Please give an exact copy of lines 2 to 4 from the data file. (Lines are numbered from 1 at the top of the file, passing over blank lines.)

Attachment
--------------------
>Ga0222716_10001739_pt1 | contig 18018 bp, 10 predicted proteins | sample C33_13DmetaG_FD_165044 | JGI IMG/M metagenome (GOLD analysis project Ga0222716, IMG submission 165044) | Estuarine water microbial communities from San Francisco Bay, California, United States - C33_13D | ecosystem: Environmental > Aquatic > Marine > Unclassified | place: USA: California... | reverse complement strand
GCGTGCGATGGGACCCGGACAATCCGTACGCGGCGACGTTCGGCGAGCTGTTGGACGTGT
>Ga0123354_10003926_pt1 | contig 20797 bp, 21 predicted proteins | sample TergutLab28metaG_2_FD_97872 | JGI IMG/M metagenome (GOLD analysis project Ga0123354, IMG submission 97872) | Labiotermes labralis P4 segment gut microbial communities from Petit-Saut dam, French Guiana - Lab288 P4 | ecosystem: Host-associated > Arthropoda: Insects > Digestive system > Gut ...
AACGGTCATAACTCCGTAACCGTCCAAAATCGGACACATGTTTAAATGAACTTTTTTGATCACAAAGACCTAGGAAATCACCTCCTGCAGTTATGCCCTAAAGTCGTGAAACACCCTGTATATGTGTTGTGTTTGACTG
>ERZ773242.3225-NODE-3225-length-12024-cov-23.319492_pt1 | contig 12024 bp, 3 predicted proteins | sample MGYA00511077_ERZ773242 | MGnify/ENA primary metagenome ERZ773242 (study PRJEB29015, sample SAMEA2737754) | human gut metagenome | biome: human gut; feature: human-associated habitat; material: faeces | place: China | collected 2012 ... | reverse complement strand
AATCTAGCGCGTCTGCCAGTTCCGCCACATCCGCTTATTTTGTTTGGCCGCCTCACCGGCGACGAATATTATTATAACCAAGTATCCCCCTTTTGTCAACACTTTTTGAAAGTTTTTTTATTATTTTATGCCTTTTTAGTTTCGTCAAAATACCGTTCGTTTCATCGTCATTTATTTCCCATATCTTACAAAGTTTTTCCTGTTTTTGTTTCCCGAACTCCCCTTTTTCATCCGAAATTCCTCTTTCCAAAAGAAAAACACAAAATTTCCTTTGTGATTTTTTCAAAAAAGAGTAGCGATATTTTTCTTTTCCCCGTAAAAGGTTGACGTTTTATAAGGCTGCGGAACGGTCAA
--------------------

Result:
GCGTGCGATGGGACCCGGACAATCCGTACGCGGCGACGTTCGGCGAGCTGTTGGACGTGT
>Ga0123354_10003926_pt1 | contig 20797 bp, 21 predicted proteins | sample TergutLab28metaG_2_FD_97872 | JGI IMG/M metagenome (GOLD analysis project Ga0123354, IMG submission 97872) | Labiotermes labralis P4 segment gut microbial communities from Petit-Saut dam, French Guiana - Lab288 P4 | ecosystem: Host-associated > Arthropoda: Insects > Digestive system > Gut ...
AACGGTCATAACTCCGTAACCGTCCAAAATCGGACACATGTTTAAATGAACTTTTTTGATCACAAAGACCTAGGAAATCACCTCCTGCAGTTATGCCCTAAAGTCGTGAAACACCCTGTATATGTGTTGTGTTTGACTG